By the Newsletter team

Non-government bodies, which include sectional titles schemes, home owners’ associations, managing agencies and so on, need to submit a PAIA Manual by 31 December 2011. Although this was announced years ago, it seems that many schemes have left it to the last minute. If you happen to find yourself panicking to get your manual ready, then here is a quick guide to get you started. For the purposes of this article, we will use a sectional title scheme as the example.

Paddocks ClubSection 32 of the Constitution of the Republic of South Africa, Act 108 of 1996 stipulates that everyone has the right of access to any information held by the state and any information held by another person that is required for the exercise or protection of any rights. The Promotion of Access to Information Act, No. 2 of 2000 (PAIA) is the national legislation that enables our constitutional right of access to information. The PAIA came into operation in March 2001. Section 14 of the PAIA for public bodies and section 51 of the PAIA for private bodies came into effect in February 2002. One of the main objectives of the PAIA is to promote transparency, accountability and effective governance of all private and public bodies.

Non-government bodies need to create both a manual describing the type of records they hold and procedures for others to access that information.

Contents of the Manual:
1. Scheme contact details
2. Reference to the South African Human Rights Commission (SAHRC) – the guide that the SAHRC has produced to the Act and how to access it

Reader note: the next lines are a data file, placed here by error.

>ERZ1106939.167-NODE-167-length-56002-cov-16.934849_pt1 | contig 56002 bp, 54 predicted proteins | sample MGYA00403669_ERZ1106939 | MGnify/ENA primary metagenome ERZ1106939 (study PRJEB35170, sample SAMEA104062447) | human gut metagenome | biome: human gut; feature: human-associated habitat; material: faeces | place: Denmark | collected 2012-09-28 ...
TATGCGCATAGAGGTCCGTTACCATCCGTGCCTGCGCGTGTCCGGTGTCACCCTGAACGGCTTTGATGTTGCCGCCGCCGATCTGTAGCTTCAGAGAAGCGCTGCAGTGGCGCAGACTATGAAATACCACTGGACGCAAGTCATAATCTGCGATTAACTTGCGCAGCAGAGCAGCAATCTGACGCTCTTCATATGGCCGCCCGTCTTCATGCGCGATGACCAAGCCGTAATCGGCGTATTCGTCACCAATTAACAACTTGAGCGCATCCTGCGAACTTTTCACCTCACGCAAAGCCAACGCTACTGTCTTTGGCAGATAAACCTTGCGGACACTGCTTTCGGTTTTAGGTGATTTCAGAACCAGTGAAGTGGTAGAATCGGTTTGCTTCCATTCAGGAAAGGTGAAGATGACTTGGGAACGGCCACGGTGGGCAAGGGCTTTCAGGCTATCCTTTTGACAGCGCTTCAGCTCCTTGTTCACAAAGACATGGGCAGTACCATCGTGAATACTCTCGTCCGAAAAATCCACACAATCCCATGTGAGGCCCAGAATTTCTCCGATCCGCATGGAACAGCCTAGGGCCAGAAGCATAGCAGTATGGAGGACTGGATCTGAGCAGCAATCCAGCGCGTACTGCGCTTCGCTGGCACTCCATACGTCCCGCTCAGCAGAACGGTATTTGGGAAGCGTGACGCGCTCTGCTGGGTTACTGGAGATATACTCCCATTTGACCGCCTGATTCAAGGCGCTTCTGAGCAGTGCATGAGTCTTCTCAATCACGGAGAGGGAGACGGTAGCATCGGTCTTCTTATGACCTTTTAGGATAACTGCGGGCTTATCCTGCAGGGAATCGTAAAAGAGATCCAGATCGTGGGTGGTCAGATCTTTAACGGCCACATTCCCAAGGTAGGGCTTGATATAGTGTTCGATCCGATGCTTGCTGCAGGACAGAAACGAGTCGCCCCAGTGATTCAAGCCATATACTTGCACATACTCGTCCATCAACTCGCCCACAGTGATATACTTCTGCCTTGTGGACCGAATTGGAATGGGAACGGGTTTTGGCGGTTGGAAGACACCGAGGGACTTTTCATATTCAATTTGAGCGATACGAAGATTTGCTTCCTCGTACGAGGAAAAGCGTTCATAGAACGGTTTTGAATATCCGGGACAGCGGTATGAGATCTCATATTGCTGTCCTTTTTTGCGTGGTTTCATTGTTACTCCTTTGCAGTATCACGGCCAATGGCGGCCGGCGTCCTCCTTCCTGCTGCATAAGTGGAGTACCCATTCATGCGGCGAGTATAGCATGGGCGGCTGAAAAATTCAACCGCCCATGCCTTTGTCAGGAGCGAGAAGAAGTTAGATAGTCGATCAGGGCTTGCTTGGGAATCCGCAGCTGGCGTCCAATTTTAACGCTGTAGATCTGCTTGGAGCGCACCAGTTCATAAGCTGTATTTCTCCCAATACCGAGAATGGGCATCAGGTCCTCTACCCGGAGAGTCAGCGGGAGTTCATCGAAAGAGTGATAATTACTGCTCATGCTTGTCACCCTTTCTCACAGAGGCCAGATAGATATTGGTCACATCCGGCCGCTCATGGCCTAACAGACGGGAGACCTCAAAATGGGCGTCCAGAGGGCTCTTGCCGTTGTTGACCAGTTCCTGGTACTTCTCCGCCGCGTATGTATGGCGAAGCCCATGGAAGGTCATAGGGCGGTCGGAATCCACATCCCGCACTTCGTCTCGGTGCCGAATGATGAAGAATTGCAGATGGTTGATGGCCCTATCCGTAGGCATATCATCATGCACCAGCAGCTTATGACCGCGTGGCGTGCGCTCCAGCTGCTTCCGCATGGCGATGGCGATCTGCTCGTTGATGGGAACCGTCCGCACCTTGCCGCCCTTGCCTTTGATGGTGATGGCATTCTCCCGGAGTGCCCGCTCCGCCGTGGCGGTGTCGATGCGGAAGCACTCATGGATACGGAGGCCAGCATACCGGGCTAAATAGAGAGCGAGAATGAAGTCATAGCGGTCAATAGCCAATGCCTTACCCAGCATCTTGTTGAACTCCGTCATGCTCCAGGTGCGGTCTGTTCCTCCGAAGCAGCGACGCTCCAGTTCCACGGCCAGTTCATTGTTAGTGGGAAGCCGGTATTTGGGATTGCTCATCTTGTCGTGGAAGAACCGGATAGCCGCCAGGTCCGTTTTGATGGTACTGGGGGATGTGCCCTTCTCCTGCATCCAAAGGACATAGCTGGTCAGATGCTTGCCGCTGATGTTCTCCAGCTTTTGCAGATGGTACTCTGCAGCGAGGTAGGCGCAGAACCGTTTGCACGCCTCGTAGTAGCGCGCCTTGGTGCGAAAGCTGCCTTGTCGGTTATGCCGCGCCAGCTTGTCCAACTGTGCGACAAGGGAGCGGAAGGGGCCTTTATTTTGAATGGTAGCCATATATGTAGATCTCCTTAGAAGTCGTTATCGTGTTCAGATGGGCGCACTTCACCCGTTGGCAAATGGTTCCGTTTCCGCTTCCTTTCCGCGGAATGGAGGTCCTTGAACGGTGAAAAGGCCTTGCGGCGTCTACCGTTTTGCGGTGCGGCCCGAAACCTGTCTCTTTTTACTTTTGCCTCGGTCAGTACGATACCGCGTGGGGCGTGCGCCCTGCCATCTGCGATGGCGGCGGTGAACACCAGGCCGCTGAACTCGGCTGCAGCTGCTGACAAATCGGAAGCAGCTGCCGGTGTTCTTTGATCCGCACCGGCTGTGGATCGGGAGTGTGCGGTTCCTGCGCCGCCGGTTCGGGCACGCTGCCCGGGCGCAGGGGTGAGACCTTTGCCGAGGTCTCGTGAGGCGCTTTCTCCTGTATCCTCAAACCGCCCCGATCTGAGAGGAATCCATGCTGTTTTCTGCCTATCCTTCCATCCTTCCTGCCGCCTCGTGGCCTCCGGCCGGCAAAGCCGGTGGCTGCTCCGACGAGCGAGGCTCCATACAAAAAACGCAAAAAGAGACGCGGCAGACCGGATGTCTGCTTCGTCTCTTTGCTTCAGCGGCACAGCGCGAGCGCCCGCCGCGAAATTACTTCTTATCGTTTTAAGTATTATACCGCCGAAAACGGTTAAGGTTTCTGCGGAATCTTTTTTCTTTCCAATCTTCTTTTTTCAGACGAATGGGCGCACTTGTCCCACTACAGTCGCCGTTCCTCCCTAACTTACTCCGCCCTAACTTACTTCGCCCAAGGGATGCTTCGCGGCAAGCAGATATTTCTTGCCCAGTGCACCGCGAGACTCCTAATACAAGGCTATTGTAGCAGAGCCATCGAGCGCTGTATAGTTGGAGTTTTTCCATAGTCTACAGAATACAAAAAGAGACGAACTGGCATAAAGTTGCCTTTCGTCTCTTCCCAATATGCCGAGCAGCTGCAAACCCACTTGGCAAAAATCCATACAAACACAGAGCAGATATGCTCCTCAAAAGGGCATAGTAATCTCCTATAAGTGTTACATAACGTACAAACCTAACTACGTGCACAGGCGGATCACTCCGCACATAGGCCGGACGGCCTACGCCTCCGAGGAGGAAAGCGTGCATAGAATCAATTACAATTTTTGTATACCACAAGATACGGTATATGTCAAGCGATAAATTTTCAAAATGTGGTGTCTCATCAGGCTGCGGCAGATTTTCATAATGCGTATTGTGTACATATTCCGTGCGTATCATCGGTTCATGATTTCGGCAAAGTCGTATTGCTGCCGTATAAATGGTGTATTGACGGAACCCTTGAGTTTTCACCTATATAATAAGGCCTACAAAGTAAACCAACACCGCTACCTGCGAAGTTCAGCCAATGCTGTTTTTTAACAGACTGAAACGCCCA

3. Procedure for requesting information for the organisation
4. Description of what information is automatically available to the public

You have an obligation to make the manual available. This includes the obligation that the Manual must be submitted to:
2. Any controlling body (e.g. for layered schemes)
3. Any scheme website
4. Its main office during office hours (or the managing agent’s premises if no office exists)

Anyone has the right to request the information from the scheme, but the Act does set limits on the types of information that can be accessed. For example, information does not need to be given if it infringes a person’s right to privacy. It would be advisable that the managing agent or scheme executives (trustees) develop a procedure to handle the requests. People can only request the information when the record is required for the exercise or protection of rights; this will require some degree of discretion from the person handling the requests.

To wrap up, what you need to do is prepare your sectional title scheme’s PAIA Manual, publish it before 31 December 2011, send a copy to the SAHRC, and have it available to be printed and handed over in physical form. You should also prepare procedures for dealing with requests and make sure the people dealing with those requests know how to handle them.

For further details and explanations, please visit the SAHRC website.

Article reference: Paddocks Press: Volume 6, Issue 12, Page 3

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This article is published under the Creative Commons Attribution license

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